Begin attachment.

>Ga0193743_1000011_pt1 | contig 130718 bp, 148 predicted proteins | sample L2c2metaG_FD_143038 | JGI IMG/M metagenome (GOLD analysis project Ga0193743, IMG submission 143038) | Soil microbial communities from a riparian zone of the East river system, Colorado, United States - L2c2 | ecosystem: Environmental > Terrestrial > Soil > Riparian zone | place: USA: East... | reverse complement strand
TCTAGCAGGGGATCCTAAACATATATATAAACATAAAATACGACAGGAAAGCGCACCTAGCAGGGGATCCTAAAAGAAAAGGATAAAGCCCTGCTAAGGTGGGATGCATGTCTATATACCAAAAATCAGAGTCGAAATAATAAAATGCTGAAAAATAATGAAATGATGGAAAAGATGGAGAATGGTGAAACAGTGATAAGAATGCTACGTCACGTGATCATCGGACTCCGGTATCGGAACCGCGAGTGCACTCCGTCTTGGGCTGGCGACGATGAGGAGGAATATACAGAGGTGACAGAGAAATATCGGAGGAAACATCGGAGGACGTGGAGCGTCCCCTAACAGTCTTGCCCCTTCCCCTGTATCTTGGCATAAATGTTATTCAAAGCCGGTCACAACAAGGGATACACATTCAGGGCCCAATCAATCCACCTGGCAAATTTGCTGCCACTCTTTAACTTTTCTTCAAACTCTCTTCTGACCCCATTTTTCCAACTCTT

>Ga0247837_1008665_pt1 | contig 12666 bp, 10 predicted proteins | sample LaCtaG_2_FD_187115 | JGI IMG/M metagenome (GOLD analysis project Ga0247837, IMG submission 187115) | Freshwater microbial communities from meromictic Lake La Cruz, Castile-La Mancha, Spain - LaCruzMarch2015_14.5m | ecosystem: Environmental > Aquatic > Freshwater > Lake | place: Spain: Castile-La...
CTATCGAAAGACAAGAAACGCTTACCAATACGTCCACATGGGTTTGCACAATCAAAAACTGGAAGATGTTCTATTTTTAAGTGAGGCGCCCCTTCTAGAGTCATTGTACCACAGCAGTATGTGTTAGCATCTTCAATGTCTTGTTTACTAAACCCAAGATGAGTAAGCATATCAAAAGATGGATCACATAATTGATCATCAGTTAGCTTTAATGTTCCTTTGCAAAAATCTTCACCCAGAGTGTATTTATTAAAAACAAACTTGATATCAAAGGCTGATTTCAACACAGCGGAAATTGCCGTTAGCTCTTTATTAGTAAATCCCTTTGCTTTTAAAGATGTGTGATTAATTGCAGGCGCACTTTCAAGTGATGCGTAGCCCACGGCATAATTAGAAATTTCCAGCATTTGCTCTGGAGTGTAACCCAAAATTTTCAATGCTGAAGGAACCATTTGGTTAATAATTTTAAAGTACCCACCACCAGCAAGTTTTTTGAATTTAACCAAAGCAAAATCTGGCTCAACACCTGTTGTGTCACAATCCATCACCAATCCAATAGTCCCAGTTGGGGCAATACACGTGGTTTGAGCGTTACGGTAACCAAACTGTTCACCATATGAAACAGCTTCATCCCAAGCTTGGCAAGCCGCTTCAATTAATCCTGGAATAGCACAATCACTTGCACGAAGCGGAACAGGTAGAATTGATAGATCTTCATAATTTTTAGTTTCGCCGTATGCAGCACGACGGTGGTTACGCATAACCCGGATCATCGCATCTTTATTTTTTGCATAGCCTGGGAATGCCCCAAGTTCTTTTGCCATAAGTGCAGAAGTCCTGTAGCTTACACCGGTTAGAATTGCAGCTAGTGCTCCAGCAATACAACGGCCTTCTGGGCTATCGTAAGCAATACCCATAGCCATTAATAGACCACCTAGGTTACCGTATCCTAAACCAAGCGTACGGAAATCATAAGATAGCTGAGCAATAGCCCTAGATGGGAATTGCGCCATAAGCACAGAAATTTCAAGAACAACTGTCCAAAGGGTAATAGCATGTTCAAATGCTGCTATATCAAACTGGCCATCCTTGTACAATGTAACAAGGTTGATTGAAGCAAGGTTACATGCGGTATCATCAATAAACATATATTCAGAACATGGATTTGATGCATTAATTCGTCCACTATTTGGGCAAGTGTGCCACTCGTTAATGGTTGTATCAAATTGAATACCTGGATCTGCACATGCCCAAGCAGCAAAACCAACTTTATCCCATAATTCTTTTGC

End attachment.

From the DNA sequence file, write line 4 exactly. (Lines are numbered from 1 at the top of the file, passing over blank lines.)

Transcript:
CTATCGAAAGACAAGAAACGCTTACCAATACGTCCACATGGGTTTGCACAATCAAAAACTGGAAGATGTTCTATTTTTAAGTGAGGCGCCCCTTCTAGAGTCATTGTACCACAGCAGTATGTGTTAGCATCTTCAATGTCTTGTTTACTAAACCCAAGATGAGTAAGCATATCAAAAGATGGATCACATAATTGATCATCAGTTAGCTTTAATGTTCCTTTGCAAAAATCTTCACCCAGAGTGTATTTATTAAAAACAAACTTGATATCAAAGGCTGATTTCAACACAGCGGAAATTGCCGTTAGCTCTTTATTAGTAAATCCCTTTGCTTTTAAAGATGTGTGATTAATTGCAGGCGCACTTTCAAGTGATGCGTAGCCCACGGCATAATTAGAAATTTCCAGCATTTGCTCTGGAGTGTAACCCAAAATTTTCAATGCTGAAGGAACCATTTGGTTAATAATTTTAAAGTACCCACCACCAGCAAGTTTTTTGAATTTAACCAAAGCAAAATCTGGCTCAACACCTGTTGTGTCACAATCCATCACCAATCCAATAGTCCCAGTTGGGGCAATACACGTGGTTTGAGCGTTACGGTAACCAAACTGTTCACCATATGAAACAGCTTCATCCCAAGCTTGGCAAGCCGCTTCAATTAATCCTGGAATAGCACAATCACTTGCACGAAGCGGAACAGGTAGAATTGATAGATCTTCATAATTTTTAGTTTCGCCGTATGCAGCACGACGGTGGTTACGCATAACCCGGATCATCGCATCTTTATTTTTTGCATAGCCTGGGAATGCCCCAAGTTCTTTTGCCATAAGTGCAGAAGTCCTGTAGCTTACACCGGTTAGAATTGCAGCTAGTGCTCCAGCAATACAACGGCCTTCTGGGCTATCGTAAGCAATACCCATAGCCATTAATAGACCACCTAGGTTACCGTATCCTAAACCAAGCGTACGGAAATCATAAGATAGCTGAGCAATAGCCCTAGATGGGAATTGCGCCATAAGCACAGAAATTTCAAGAACAACTGTCCAAAGGGTAATAGCATGTTCAAATGCTGCTATATCAAACTGGCCATCCTTGTACAATGTAACAAGGTTGATTGAAGCAAGGTTACATGCGGTATCATCAATAAACATATATTCAGAACATGGATTTGATGCATTAATTCGTCCACTATTTGGGCAAGTGTGCCACTCGTTAATGGTTGTATCAAATTGAATACCTGGATCTGCACATGCCCAAGCAGCAAAACCAACTTTATCCCATAATTCTTTTGC